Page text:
Within logical polysemies, a large class of mappings can be considered to be a case of metonymic transfer (e.g. chicken for the animal, as well as its meat; crown for the object, as well as the institution). Other cases where the meaning is polysemous however, may turn out to be more metaphorical, e.g. eye as in the eye of the needle.

See also:

  • Fass, Dan (1988). "Metonymy and metaphor: what's the difference?"., Morristown, NJ, USA: Association for Computational Linguistics. Retrieved on 2006-08-20. 
  • René Dirvens & Ralf Pörings, ed. (2002), written at Berlin, Metaphor and Metonymy in Contrast, Mouton de Gruyter
  • Lakoff, George (1980), written at Chicago, IL, Metaphors We Live By, The University of Chicago Press, ISBN 0226468011.
  • Jakobson, Roman (1995 (originally published in 1956)), "Two Aspects of Language and Two Types of Disturbances", written at Cambridge, MA, in Linda Waugh and Monique Monville-Burston, On Language, Harvard University Press, ISBN 0674635361
  • Metonymy as a cross-lingual phenomenon [Peters 2003] (

[edit] Metonymy as a rhetorical strategy

Metonymy can also refer to the rhetorical strategy of describing something indirectly by referring to things contiguous to it, either in time or space. For example, in Jane Austen's novel Pride and Prejudice, the main character Elizabeth's change of heart and love for her suitor, Mr. Darcy, is first revealed when she sees his house:

They gradually ascended for half-a-mile, and then found themselves at the top of a considerable eminence, where the wood ceased, and the eye was instantly caught by Pemberley House, situated on the opposite side of a valley, into which the road with some abruptness wound. It was a large, handsome stone building, standing well on rising ground, and backed by a ridge of high woody hills; and in front, a stream of some natural importance was swelled into greater, but without any artificial appearance. Its banks were neither formal nor falsely adorned. Elizabeth was delighted. She had never seen a place for which nature had done more, or where natural beauty had been so little counteracted by an awkward taste. Jane Austen, Pride and Prejudice, Chapter 43.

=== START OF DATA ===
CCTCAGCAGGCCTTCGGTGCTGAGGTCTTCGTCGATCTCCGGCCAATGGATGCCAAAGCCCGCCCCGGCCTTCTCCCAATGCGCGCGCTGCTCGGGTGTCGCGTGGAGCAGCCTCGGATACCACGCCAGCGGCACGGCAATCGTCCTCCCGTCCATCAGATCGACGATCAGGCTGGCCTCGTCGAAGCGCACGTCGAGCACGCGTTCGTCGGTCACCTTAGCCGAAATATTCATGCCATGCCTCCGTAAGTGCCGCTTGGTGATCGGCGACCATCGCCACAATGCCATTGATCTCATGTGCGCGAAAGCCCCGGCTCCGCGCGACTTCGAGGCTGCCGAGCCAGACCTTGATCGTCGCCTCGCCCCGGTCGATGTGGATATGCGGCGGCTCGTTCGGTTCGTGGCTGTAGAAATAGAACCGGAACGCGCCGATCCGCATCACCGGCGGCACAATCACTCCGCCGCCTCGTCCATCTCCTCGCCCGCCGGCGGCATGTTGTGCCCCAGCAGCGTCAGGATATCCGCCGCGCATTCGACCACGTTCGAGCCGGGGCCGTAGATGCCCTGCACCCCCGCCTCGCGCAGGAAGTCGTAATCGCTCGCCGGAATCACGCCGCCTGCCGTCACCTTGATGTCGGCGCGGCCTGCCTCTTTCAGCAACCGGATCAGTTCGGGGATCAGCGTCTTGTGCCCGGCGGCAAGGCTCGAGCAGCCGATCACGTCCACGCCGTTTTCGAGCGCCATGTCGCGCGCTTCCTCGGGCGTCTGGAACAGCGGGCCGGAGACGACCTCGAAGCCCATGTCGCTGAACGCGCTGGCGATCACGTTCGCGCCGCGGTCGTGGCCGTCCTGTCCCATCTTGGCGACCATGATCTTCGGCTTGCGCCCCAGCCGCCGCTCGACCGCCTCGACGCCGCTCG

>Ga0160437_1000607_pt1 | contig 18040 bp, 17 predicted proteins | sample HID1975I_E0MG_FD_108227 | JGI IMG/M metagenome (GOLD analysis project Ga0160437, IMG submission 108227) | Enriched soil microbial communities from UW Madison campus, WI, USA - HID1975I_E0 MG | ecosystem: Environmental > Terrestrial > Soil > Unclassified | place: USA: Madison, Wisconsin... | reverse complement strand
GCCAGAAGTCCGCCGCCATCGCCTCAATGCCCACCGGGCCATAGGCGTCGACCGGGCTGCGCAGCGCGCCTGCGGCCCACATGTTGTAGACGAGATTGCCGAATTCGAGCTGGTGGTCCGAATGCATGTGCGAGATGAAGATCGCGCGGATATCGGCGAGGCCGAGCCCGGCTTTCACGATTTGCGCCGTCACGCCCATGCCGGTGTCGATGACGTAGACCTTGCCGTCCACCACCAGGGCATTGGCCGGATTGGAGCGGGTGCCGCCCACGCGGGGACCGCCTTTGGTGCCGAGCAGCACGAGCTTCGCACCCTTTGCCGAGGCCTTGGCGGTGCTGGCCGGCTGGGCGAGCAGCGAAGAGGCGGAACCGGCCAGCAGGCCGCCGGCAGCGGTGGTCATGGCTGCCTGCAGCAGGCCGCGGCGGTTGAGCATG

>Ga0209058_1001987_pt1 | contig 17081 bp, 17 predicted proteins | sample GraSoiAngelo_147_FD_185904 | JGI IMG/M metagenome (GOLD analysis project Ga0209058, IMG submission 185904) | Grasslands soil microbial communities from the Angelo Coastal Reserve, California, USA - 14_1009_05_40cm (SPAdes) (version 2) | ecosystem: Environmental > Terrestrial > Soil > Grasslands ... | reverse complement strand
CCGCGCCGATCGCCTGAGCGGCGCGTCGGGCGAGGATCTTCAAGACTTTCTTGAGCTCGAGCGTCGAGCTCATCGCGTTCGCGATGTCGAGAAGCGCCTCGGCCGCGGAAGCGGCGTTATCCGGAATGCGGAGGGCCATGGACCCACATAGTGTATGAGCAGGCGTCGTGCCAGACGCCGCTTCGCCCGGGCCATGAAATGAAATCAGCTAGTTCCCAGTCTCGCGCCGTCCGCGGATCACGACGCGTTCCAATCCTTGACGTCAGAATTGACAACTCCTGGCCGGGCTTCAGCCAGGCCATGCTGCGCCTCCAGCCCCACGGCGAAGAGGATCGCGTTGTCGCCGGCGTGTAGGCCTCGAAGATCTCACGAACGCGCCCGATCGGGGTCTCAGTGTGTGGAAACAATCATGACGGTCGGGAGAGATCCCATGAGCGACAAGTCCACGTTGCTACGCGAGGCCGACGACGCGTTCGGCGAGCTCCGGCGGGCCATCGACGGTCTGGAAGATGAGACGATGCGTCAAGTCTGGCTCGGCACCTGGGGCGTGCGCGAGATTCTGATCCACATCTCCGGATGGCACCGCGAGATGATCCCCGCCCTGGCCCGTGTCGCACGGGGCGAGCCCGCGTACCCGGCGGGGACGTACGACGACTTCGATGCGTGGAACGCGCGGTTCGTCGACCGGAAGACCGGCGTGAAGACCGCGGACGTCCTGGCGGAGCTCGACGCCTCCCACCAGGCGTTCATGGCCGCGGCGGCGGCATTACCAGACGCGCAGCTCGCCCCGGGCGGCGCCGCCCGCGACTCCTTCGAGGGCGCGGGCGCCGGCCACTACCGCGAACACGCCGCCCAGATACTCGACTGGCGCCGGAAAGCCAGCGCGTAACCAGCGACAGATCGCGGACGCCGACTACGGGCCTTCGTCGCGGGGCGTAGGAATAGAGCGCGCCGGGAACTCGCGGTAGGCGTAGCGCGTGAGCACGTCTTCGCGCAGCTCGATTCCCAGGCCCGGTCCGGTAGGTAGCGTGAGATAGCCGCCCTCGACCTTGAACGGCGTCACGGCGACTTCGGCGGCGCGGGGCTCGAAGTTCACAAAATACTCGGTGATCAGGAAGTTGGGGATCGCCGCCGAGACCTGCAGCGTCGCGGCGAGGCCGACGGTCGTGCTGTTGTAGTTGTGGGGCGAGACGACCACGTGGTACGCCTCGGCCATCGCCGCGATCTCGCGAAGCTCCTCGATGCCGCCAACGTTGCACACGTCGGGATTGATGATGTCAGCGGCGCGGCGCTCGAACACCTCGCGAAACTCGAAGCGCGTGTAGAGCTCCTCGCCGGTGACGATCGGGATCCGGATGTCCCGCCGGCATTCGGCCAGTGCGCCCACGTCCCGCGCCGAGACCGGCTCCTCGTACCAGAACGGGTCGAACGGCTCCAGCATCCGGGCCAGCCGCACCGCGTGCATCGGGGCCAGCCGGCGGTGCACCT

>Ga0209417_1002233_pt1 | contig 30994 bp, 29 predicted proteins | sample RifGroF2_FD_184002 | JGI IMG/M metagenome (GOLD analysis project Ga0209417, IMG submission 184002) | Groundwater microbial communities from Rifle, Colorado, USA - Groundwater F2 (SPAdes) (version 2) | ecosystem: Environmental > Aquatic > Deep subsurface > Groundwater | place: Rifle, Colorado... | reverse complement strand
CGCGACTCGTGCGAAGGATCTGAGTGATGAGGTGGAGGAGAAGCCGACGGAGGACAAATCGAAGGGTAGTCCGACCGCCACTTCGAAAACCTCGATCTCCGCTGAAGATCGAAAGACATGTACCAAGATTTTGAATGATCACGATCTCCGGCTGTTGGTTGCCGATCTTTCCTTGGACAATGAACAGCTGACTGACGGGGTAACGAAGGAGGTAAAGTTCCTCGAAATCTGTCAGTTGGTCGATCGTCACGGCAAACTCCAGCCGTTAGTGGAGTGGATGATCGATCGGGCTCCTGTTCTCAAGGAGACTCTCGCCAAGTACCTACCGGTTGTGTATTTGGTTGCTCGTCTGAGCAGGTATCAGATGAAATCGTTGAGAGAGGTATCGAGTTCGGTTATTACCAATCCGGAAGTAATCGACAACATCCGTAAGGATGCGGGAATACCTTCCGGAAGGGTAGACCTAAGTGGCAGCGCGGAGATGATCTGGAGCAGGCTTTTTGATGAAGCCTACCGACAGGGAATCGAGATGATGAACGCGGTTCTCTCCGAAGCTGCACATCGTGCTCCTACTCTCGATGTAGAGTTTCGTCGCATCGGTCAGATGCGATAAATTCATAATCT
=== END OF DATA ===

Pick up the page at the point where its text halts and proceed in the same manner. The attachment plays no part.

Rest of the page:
Austen describes the house and Elizabeth's admiration for the estate at length as an indirect way of describing her feelings for Mr. Darcy himself. One could attempt to read this as an extended metaphor, but such a reading would break down as one tried to find a way to map the elements of her description (rising ground, swollen river) directly to attributes of her suitor. Furthermore, an extended metaphor typically highlights the author's ingenuity by maintaining an unlikely similarity to an unusual degree of detail.

In this description, on the other hand, although there are many elements of the description that we could transfer directly from the grounds to the suitor (natural beauty, lack of artifice), Austen is emphasizing the consistency of the domain of usage rather than stretching to make a fresh comparison: each of the things she describes she associates with Darcy, and in the end we feel that Darcy is as beautiful as the place to which he is compared and that he belongs within it. Metonymy of this kind thus helps define a person or thing through a set of mutually reinforcing associations rather than through a comparison. Advertising frequently uses this kind of metonymy, putting a product in close proximity to something desirable in order to make an indirect association that would seem crass if made with a direct comparison.